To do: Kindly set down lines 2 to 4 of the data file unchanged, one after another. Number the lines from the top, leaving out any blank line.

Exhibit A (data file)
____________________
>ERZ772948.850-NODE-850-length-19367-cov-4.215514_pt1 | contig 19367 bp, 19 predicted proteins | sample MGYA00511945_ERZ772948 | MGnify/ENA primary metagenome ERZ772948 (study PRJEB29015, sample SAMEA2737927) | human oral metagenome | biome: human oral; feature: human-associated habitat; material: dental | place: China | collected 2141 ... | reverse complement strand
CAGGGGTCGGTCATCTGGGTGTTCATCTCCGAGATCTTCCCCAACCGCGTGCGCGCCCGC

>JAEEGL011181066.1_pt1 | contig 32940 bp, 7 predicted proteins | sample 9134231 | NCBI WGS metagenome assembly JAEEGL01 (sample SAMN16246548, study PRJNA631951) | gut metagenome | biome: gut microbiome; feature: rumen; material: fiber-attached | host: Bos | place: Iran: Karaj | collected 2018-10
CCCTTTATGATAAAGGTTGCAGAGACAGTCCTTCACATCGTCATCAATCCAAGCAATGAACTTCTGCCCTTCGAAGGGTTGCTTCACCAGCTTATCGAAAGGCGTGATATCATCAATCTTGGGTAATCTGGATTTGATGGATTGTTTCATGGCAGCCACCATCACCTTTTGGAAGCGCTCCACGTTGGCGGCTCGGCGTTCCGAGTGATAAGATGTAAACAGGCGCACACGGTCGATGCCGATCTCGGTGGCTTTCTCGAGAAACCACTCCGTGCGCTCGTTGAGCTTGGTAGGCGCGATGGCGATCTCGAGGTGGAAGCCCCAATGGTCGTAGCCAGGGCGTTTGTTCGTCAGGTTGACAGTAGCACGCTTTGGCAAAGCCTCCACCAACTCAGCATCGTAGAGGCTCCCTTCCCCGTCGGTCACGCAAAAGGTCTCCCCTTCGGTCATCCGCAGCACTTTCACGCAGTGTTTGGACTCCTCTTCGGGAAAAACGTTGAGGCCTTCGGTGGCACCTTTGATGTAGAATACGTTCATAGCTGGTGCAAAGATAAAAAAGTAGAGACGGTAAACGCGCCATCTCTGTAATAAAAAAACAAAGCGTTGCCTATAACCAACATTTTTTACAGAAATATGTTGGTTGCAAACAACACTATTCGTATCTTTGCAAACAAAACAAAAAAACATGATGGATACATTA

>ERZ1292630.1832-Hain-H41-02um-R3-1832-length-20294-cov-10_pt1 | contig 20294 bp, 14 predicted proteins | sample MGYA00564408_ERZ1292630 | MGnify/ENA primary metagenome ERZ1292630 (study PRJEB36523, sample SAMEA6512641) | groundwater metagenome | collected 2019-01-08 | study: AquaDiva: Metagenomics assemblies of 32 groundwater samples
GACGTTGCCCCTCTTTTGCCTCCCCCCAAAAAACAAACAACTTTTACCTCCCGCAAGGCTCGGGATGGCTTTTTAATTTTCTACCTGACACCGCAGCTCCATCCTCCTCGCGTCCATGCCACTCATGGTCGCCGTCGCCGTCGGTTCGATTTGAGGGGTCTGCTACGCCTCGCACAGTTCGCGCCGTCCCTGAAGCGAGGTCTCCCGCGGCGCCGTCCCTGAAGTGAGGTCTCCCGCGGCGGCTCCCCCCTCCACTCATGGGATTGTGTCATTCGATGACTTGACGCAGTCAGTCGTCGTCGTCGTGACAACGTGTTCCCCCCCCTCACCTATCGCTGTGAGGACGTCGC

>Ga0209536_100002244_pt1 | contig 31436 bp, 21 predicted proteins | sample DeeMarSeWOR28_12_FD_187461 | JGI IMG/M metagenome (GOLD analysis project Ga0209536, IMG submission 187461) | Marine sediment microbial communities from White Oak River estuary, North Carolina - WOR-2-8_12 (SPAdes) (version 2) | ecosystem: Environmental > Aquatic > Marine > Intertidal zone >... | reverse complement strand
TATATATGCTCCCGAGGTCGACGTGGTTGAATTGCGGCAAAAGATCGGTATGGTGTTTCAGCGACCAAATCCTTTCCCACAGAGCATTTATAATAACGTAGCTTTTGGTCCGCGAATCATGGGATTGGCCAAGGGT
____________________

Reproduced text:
CAGGGGTCGGTCATCTGGGTGTTCATCTCCGAGATCTTCCCCAACCGCGTGCGCGCCCGC

>JAEEGL011181066.1_pt1 | contig 32940 bp, 7 predicted proteins | sample 9134231 | NCBI WGS metagenome assembly JAEEGL01 (sample SAMN16246548, study PRJNA631951) | gut metagenome | biome: gut microbiome; feature: rumen; material: fiber-attached | host: Bos | place: Iran: Karaj | collected 2018-10
CCCTTTATGATAAAGGTTGCAGAGACAGTCCTTCACATCGTCATCAATCCAAGCAATGAACTTCTGCCCTTCGAAGGGTTGCTTCACCAGCTTATCGAAAGGCGTGATATCATCAATCTTGGGTAATCTGGATTTGATGGATTGTTTCATGGCAGCCACCATCACCTTTTGGAAGCGCTCCACGTTGGCGGCTCGGCGTTCCGAGTGATAAGATGTAAACAGGCGCACACGGTCGATGCCGATCTCGGTGGCTTTCTCGAGAAACCACTCCGTGCGCTCGTTGAGCTTGGTAGGCGCGATGGCGATCTCGAGGTGGAAGCCCCAATGGTCGTAGCCAGGGCGTTTGTTCGTCAGGTTGACAGTAGCACGCTTTGGCAAAGCCTCCACCAACTCAGCATCGTAGAGGCTCCCTTCCCCGTCGGTCACGCAAAAGGTCTCCCCTTCGGTCATCCGCAGCACTTTCACGCAGTGTTTGGACTCCTCTTCGGGAAAAACGTTGAGGCCTTCGGTGGCACCTTTGATGTAGAATACGTTCATAGCTGGTGCAAAGATAAAAAAGTAGAGACGGTAAACGCGCCATCTCTGTAATAAAAAAACAAAGCGTTGCCTATAACCAACATTTTTTACAGAAATATGTTGGTTGCAAACAACACTATTCGTATCTTTGCAAACAAAACAAAAAAACATGATGGATACATTA